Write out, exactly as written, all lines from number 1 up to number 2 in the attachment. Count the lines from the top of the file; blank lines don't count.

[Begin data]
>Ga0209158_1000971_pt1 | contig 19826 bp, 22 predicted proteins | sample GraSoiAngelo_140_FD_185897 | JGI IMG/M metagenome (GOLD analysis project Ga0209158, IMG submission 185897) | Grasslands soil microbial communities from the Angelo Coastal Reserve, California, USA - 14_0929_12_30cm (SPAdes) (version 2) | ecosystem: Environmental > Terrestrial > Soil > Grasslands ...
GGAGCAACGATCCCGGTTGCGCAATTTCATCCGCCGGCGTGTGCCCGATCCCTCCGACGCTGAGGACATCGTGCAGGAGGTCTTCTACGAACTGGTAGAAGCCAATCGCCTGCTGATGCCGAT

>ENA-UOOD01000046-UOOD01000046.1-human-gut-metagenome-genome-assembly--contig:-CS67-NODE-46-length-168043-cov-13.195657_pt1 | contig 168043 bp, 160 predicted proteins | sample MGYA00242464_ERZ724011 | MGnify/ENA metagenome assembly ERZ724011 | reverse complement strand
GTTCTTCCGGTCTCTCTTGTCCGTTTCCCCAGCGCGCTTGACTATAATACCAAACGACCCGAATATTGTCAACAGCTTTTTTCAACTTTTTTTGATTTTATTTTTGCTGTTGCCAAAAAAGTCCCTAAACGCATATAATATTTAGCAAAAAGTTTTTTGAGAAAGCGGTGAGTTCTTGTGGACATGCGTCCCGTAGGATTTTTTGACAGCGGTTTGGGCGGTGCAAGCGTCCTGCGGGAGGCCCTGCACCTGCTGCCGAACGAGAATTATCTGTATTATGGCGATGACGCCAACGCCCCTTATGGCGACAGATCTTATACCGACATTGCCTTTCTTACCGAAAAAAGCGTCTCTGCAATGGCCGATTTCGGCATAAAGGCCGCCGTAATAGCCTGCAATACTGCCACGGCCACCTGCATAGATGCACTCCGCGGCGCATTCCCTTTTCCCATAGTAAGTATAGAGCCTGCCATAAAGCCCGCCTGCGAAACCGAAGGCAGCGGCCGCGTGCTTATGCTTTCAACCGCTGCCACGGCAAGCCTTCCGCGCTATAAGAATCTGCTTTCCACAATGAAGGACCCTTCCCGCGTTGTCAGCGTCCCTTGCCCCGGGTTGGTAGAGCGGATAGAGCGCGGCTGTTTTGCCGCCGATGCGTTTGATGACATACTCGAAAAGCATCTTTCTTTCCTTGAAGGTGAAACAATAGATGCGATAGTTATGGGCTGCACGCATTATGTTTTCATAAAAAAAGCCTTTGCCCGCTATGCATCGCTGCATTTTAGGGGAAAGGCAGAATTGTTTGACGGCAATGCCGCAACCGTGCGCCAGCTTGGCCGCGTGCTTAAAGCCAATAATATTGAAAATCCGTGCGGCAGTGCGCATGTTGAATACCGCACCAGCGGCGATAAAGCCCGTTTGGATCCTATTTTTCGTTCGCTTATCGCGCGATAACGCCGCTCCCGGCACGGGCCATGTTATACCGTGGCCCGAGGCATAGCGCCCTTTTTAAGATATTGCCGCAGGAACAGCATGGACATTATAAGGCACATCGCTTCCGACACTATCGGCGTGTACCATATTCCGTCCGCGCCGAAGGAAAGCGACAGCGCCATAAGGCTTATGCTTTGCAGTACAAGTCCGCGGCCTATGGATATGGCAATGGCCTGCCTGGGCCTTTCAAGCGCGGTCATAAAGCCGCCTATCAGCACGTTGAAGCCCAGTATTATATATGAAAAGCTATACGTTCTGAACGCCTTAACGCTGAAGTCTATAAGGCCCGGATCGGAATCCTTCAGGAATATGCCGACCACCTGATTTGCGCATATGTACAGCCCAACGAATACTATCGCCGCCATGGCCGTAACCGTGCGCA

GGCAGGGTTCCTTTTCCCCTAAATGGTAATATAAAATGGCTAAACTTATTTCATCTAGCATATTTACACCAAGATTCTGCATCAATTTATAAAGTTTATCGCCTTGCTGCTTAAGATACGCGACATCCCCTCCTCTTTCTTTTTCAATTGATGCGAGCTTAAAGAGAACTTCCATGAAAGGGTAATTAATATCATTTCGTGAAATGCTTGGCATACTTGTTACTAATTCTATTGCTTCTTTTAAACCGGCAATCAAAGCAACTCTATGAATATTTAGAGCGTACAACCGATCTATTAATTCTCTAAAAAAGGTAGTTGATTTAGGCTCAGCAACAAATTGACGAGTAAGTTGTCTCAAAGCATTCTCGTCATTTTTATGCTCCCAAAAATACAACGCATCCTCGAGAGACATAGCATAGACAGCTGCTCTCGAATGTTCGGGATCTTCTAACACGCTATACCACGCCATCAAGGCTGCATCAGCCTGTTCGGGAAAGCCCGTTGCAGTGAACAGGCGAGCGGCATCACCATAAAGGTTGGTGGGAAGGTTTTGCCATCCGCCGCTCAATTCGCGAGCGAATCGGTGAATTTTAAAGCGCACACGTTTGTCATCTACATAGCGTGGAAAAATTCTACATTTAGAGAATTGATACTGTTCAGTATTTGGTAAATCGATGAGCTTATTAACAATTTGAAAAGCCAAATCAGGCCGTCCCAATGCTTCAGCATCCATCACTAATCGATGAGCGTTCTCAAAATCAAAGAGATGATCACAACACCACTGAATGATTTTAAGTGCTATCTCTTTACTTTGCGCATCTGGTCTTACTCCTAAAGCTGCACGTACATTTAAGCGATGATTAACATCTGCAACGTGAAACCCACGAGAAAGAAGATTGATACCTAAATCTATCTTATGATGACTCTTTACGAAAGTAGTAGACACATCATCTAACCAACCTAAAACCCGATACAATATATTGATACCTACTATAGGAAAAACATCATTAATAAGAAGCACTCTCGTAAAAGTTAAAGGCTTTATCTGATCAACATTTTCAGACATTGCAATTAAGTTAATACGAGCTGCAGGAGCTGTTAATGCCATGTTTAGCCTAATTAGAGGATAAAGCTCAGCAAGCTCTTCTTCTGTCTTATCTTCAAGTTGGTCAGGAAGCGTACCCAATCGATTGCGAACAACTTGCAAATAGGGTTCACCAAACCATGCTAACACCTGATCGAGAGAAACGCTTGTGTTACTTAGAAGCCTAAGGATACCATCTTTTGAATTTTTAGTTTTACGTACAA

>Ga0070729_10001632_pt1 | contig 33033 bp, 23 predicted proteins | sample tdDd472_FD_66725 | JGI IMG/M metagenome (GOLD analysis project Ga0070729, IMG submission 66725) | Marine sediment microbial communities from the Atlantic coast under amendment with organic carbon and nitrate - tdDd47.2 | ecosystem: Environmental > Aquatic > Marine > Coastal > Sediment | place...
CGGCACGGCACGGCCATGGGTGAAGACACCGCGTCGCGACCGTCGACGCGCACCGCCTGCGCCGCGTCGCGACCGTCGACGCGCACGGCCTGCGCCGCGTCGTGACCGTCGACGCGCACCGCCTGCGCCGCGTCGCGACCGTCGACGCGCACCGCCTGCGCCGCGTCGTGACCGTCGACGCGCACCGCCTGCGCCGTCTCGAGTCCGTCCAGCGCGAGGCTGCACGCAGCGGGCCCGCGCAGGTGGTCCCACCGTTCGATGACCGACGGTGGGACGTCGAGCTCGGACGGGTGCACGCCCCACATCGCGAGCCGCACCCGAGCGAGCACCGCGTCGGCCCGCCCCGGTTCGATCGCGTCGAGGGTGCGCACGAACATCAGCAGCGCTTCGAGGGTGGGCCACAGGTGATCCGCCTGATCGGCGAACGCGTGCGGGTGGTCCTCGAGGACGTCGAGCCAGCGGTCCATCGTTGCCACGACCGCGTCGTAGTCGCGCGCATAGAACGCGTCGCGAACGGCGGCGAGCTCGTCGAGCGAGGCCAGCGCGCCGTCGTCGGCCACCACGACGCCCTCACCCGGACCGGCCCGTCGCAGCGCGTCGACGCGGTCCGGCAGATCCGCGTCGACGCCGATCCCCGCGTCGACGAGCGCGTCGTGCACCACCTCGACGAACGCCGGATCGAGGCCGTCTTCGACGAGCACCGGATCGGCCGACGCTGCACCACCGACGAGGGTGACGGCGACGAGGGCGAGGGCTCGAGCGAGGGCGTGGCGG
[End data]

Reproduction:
>Ga0209158_1000971_pt1 | contig 19826 bp, 22 predicted proteins | sample GraSoiAngelo_140_FD_185897 | JGI IMG/M metagenome (GOLD analysis project Ga0209158, IMG submission 185897) | Grasslands soil microbial communities from the Angelo Coastal Reserve, California, USA - 14_0929_12_30cm (SPAdes) (version 2) | ecosystem: Environmental > Terrestrial > Soil > Grasslands ...
GGAGCAACGATCCCGGTTGCGCAATTTCATCCGCCGGCGTGTGCCCGATCCCTCCGACGCTGAGGACATCGTGCAGGAGGTCTTCTACGAACTGGTAGAAGCCAATCGCCTGCTGATGCCGAT